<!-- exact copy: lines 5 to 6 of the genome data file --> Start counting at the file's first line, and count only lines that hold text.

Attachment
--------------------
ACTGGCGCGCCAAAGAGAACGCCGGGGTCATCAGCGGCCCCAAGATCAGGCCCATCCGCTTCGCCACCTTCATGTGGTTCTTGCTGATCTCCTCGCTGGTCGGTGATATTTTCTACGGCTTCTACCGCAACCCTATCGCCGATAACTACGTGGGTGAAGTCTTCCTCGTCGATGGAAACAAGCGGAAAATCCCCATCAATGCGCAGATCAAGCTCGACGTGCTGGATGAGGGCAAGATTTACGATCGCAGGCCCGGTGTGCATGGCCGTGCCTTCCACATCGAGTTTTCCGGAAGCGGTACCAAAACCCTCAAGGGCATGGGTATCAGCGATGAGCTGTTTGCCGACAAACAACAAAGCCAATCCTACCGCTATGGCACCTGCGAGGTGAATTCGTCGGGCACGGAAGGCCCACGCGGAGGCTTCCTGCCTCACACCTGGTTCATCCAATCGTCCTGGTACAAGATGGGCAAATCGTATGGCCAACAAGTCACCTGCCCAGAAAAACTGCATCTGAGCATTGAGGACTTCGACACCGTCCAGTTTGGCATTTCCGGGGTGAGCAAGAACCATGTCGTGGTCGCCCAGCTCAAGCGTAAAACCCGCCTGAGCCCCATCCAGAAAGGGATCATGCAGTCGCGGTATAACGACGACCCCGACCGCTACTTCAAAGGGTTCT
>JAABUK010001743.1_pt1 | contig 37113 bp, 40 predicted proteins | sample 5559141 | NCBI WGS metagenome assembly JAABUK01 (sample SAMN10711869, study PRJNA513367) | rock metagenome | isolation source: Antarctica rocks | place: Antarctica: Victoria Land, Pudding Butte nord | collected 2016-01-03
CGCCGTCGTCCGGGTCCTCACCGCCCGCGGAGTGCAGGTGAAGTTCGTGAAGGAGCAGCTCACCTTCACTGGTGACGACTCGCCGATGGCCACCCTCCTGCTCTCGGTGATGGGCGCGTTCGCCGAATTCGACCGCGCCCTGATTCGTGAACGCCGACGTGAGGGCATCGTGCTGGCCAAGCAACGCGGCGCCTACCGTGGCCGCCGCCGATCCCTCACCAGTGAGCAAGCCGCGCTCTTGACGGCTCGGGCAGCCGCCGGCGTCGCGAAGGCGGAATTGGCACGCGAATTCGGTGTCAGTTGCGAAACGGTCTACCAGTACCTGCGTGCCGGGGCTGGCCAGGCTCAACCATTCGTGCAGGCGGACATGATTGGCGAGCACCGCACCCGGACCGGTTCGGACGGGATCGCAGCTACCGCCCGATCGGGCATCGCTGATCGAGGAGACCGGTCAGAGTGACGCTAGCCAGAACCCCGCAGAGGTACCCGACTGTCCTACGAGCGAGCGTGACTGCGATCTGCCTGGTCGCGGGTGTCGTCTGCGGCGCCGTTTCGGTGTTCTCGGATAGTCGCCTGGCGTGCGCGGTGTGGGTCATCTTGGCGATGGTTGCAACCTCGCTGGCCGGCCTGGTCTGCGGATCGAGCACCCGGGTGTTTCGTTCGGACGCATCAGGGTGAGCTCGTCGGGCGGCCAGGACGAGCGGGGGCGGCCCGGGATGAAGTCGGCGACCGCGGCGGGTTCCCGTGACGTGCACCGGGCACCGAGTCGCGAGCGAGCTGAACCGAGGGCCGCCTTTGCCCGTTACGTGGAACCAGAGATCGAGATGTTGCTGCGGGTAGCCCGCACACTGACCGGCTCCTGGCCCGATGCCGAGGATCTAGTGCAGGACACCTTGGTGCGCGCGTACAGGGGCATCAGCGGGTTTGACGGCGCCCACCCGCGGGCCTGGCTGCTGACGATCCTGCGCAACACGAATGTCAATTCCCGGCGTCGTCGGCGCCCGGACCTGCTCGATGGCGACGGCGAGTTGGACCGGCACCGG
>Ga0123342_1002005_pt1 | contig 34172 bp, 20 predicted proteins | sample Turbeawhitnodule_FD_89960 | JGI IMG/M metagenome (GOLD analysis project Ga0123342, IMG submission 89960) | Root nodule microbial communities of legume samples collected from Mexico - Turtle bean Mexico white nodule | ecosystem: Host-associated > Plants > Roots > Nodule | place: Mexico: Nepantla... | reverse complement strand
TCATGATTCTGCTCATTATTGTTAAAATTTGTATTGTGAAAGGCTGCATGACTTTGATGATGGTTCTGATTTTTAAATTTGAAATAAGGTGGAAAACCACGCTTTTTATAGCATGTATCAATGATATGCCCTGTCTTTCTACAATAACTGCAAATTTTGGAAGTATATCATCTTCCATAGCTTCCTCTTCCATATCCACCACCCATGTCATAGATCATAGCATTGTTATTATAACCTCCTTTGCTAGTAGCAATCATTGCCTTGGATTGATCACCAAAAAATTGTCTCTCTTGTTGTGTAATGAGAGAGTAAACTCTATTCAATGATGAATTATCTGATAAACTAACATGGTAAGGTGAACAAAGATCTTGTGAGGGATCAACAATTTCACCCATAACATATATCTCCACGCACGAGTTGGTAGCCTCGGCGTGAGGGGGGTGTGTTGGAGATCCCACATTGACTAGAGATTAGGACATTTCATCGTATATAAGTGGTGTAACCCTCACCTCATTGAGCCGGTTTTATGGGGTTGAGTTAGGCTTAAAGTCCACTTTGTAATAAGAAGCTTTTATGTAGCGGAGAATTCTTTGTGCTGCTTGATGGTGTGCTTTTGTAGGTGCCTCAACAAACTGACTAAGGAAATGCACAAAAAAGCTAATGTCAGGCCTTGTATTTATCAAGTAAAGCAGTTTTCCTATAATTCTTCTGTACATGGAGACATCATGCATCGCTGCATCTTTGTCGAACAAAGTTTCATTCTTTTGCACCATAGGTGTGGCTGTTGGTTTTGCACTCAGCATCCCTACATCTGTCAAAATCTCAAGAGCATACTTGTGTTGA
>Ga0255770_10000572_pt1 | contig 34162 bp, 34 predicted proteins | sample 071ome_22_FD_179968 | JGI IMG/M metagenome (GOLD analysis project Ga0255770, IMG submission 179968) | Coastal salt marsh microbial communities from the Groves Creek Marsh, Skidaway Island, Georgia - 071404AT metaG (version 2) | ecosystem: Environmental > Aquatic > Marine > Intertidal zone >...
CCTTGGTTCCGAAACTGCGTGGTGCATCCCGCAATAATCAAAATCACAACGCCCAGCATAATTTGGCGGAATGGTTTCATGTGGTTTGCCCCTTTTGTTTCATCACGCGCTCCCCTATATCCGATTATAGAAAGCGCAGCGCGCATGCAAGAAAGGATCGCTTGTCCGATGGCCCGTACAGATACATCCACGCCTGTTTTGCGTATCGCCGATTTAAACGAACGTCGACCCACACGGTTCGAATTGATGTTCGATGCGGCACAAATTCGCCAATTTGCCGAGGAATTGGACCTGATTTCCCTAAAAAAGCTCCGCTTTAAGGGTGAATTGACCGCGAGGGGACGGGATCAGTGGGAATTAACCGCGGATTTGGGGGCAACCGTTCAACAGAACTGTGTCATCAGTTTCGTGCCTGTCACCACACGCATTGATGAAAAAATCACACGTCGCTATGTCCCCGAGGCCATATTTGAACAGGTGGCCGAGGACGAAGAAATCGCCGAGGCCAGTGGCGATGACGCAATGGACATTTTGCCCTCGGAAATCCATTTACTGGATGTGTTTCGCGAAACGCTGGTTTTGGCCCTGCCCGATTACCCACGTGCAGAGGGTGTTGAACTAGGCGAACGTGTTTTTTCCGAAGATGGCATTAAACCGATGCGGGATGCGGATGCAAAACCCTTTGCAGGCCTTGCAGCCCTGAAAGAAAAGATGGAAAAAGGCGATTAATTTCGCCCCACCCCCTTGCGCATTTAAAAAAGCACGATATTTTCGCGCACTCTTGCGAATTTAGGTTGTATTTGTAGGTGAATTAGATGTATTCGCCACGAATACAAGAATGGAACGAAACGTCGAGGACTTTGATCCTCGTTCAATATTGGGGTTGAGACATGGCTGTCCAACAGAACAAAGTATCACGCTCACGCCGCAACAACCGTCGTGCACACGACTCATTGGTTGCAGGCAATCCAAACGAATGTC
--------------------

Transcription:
TCATGATTCTGCTCATTATTGTTAAAATTTGTATTGTGAAAGGCTGCATGACTTTGATGATGGTTCTGATTTTTAAATTTGAAATAAGGTGGAAAACCACGCTTTTTATAGCATGTATCAATGATATGCCCTGTCTTTCTACAATAACTGCAAATTTTGGAAGTATATCATCTTCCATAGCTTCCTCTTCCATATCCACCACCCATGTCATAGATCATAGCATTGTTATTATAACCTCCTTTGCTAGTAGCAATCATTGCCTTGGATTGATCACCAAAAAATTGTCTCTCTTGTTGTGTAATGAGAGAGTAAACTCTATTCAATGATGAATTATCTGATAAACTAACATGGTAAGGTGAACAAAGATCTTGTGAGGGATCAACAATTTCACCCATAACATATATCTCCACGCACGAGTTGGTAGCCTCGGCGTGAGGGGGGTGTGTTGGAGATCCCACATTGACTAGAGATTAGGACATTTCATCGTATATAAGTGGTGTAACCCTCACCTCATTGAGCCGGTTTTATGGGGTTGAGTTAGGCTTAAAGTCCACTTTGTAATAAGAAGCTTTTATGTAGCGGAGAATTCTTTGTGCTGCTTGATGGTGTGCTTTTGTAGGTGCCTCAACAAACTGACTAAGGAAATGCACAAAAAAGCTAATGTCAGGCCTTGTATTTATCAAGTAAAGCAGTTTTCCTATAATTCTTCTGTACATGGAGACATCATGCATCGCTGCATCTTTGTCGAACAAAGTTTCATTCTTTTGCACCATAGGTGTGGCTGTTGGTTTTGCACTCAGCATCCCTACATCTGTCAAAATCTCAAGAGCATACTTGTGTTGA
>Ga0255770_10000572_pt1 | contig 34162 bp, 34 predicted proteins | sample 071ome_22_FD_179968 | JGI IMG/M metagenome (GOLD analysis project Ga0255770, IMG submission 179968) | Coastal salt marsh microbial communities from the Groves Creek Marsh, Skidaway Island, Georgia - 071404AT metaG (version 2) | ecosystem: Environmental > Aquatic > Marine > Intertidal zone >...